Wright's Usonian High-Rises Foiled by the Great Depression

Frank Lloyd Wright's design for a Usonian high-rise on the Bowery featured rotated open floor plans to provide living space variation.

Frank Lloyd Wright is not particularly well-known for his designs of urban dwellings, let alone high-rises.

If it weren't for the Great Depression, however, three FLW-designed glass towers in New York City's East Village would jut above the uniformly low-rise blocks of the neighborhood, anchoring the historic St. Mark's Church on the Bowery today.

In keeping with Wright's Usonian vision, the towers were designed like trees, each with a central "trunk" or structural core supporting open plan concrete floor plates. A curtain wall exterior, a triangular site and the absence of other nearby tall structures allowed plenty of light to enter the buildings. Wright had planned a two-story penthouse for himself atop one of the towers.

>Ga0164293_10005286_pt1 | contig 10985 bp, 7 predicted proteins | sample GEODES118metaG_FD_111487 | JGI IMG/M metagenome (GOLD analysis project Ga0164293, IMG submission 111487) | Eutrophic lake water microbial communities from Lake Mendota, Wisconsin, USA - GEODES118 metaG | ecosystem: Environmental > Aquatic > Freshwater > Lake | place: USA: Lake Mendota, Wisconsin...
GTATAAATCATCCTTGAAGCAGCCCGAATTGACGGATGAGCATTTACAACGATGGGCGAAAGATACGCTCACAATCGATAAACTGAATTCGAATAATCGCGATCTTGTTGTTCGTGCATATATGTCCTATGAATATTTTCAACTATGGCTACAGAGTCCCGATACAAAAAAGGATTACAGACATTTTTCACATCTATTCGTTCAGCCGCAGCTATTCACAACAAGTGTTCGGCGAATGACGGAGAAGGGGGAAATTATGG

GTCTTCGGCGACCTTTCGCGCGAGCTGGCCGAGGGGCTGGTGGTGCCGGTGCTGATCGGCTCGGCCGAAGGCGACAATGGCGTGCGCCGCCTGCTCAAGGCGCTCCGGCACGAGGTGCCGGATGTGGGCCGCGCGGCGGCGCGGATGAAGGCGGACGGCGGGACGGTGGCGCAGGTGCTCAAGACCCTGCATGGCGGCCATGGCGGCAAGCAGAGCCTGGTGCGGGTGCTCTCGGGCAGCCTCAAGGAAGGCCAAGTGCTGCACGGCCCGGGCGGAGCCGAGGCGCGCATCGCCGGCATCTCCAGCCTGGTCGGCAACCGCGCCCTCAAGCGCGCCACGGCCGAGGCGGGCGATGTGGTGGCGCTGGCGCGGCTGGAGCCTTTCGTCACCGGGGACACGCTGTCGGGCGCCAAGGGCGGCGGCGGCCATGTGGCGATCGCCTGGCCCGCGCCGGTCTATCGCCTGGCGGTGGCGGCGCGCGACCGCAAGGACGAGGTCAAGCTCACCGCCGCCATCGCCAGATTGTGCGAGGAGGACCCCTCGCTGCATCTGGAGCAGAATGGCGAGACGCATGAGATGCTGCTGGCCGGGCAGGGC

His design was implemented in Bartlesville, OK

Full Story: Frank Lloyd Wright's 1930 Plans for Glassy East Village Towers


Brand new! Urban Grid City Collection

Each city has its own unique story. Commemorate where you came from or where you want to go.
Grids and Guide Red book cover

Grids & Guides

A notebook for visual thinkers. Available in red and black.
Planetizen Courses image ad

Planetizen Courses

Advance your career with subscription-based online courses tailored to the urban planning professional.
Starting at $16.95 a month
T-shirt with map of Chicago

Show your city pride

Men's Ultrasoft CityFabric© tees. Six cities available.